All these acrobatics with the English language come because it is an election year in the United States and possibly a watershed year in Iraq. The Bush White House does not want to show any inkling of agreement with Democrat Barack Obama’s plan for withdrawal of U.S. combat troops. But Bush is under pressure to see an end to the war and put a renewed emphasis on the war in Afghanistan. So, the White House settled on “time horizon” as the only acceptable way to describe changing troop numbers in Iraq.
     Some wag pointed out that the trouble with a horizon is, as you try to get closer, it stays the same distance away, unattainable.
     Under pressure from the administration, Iraqi Prime Minister Nouri al-Maliki had his spokesman explain that, in seeming to support Obama’s idea, Maliki was not subscribing to a specific timetable a la Obama, but working on a “vision” of withdrawal by the end of the year 2010.
     That would not coincide exactly with Obama’s plan, but it is in the ballpark. And it sounds like a timetable to me.
     Republican John McCain’s vision is that the U.S. commitment in Iraq is long-term and indefinite. McCain says any talk of withdrawal should be based on conditions “on the ground,” which can mean anything from quelling the insurgency to restoring critical infrastructure to forming a stable coalition government.
     Considering that the United States is going to have its largest em-bassy in the world in Baghdad, American antiwar activists suspect the Bush administration is trying to make conditions “on the ground” support a very long-term American presence in Iraq.
     McCain is saying that the troop surge in Iraq, which McCain sup-ported, has succeeded enough to give Obama the debating room to suggest a specific pullout. McCain’s commitment to a long-term U.S. force struggles against the polls that show more Americans than not consider the Iraq War a morass that they want to pull out of.

—Veritas

(from www.straightrecord.com)

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June 17, 2008

Ignorant America Goes to the Polls

Is Our Past To Be Our Prologue Again?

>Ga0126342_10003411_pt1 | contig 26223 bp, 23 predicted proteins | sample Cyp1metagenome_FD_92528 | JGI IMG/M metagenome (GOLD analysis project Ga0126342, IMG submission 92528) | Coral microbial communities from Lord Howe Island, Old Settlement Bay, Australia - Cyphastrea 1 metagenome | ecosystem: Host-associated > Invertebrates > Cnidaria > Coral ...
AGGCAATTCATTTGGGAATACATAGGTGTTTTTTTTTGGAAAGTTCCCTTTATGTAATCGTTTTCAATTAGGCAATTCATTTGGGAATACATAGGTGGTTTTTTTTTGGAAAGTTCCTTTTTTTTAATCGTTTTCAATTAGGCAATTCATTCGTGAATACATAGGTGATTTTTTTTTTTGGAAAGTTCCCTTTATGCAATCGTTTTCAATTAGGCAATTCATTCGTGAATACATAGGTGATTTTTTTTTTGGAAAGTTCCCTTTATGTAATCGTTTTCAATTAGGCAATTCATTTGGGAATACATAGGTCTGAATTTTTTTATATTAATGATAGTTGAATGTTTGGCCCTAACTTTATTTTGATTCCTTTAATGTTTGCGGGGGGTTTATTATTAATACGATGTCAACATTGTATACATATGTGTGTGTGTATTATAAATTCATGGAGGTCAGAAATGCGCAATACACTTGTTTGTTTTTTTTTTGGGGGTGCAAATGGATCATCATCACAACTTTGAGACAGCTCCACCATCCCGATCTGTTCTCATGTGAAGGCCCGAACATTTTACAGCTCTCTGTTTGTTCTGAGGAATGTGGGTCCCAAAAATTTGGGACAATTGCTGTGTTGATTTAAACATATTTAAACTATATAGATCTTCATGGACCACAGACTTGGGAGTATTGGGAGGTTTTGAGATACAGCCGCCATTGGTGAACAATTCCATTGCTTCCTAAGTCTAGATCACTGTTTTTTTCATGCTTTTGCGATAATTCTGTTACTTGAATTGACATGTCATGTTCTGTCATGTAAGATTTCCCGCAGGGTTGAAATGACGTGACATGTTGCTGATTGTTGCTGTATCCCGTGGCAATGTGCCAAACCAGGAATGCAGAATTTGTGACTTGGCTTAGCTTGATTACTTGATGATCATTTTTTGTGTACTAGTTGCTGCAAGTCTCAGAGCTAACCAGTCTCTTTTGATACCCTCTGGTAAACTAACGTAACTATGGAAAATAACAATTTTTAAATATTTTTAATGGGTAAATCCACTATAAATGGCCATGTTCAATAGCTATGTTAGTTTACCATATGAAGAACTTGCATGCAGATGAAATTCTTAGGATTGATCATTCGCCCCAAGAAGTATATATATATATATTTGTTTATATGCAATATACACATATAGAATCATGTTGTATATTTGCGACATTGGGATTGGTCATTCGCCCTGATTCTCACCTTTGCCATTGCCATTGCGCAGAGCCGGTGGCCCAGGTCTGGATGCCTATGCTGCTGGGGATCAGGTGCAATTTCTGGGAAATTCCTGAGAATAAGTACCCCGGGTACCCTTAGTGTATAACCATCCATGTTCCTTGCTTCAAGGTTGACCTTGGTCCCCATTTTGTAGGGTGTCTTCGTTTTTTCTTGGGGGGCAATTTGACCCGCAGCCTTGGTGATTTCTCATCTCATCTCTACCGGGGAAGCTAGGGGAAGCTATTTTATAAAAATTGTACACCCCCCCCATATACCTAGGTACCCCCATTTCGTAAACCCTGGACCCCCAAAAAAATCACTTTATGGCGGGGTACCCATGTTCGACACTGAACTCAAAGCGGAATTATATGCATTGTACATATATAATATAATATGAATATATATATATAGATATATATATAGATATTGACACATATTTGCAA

An increasingly ignorant America (well, maybe half of Americans if we’re lucky, or unlucky) will go to the polls Nov. 8 to choose its next presi-dent. As we are learning with the current gas crisis and as we appear to be learning too late from the foolish Iraq invasion, history and its mistakes are repeated because we are ignorant.
          Our ignorance keeps getting us into trouble that easily could have been avoided. As a small example, although this year’s floods in the Mid-west are unusually extreme, they have occurred every year for decades and we have heard or read the same heart-rending stories every year right on schedule. No one seems to learn that rivers do flood.
         The mantra of this site is the quote from the American philosopher of 100 years ago, George Santayana: “Those who cannot remember the past are condemned to repeat it.” That is particularly a problem when you have an electorate that is ignorant of the past, much less unable to remember it.
          With all of the information at our fingertips these days, with access to minute-by-minute news from around the world, why do we fail to pay at-tention to what happened in the past and end up repeating its mistakes?
          The current gas crisis, which is driving up inflation and deepening a recession, twin ills afflicting millions, could easily have been avoided by paying attention to what happened in the 1970s. Up until that decade, ex-cept for interruptions by a couple of world wars, the price of fuel had re-mained constant since the stuff was first pulled from the ground.
          The crisis drove prices skyward, led to a shortage of gas and prompted our first serious consideration of alternative fuel sources. Pro-grams were put in place to conserve fuel. Congress imposed a 55-mile-per-hour national speed limit still in place today (although in a somewhat loosened form. The limit was imposed because 50 mph was determined to be the most fuel-efficient speed for a car to travel (It was set at 55 to satisfy the pleas of truckers).